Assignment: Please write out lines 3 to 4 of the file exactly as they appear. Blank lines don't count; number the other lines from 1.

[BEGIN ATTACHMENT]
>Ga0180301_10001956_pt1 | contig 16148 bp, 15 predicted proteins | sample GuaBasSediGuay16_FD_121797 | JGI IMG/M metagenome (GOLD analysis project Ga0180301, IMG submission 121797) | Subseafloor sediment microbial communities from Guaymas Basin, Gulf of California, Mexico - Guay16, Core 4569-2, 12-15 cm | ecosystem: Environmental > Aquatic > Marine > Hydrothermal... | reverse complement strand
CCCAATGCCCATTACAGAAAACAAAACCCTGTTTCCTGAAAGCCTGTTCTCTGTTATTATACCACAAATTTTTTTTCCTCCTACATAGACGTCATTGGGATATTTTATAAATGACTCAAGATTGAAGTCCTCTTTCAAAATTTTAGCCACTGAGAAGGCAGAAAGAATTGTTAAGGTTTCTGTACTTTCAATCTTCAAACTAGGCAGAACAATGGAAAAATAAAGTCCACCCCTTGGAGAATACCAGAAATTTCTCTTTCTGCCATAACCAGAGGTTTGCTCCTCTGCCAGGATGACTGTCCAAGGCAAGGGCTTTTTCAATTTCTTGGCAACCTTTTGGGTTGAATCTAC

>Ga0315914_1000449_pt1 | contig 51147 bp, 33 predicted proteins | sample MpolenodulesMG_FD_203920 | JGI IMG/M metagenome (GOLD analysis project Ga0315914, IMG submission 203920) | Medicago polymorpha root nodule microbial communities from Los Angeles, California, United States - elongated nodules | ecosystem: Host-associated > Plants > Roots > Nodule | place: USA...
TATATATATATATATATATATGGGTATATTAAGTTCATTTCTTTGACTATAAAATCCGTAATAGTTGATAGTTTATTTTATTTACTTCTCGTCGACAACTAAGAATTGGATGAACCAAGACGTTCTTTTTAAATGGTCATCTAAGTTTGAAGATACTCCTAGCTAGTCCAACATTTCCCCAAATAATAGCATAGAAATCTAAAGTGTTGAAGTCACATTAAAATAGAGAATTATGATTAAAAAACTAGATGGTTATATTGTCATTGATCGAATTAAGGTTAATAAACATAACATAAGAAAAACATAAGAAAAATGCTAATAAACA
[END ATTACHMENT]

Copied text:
>Ga0315914_1000449_pt1 | contig 51147 bp, 33 predicted proteins | sample MpolenodulesMG_FD_203920 | JGI IMG/M metagenome (GOLD analysis project Ga0315914, IMG submission 203920) | Medicago polymorpha root nodule microbial communities from Los Angeles, California, United States - elongated nodules | ecosystem: Host-associated > Plants > Roots > Nodule | place: USA...
TATATATATATATATATATATGGGTATATTAAGTTCATTTCTTTGACTATAAAATCCGTAATAGTTGATAGTTTATTTTATTTACTTCTCGTCGACAACTAAGAATTGGATGAACCAAGACGTTCTTTTTAAATGGTCATCTAAGTTTGAAGATACTCCTAGCTAGTCCAACATTTCCCCAAATAATAGCATAGAAATCTAAAGTGTTGAAGTCACATTAAAATAGAGAATTATGATTAAAAAACTAGATGGTTATATTGTCATTGATCGAATTAAGGTTAATAAACATAACATAAGAAAAACATAAGAAAAATGCTAATAAACA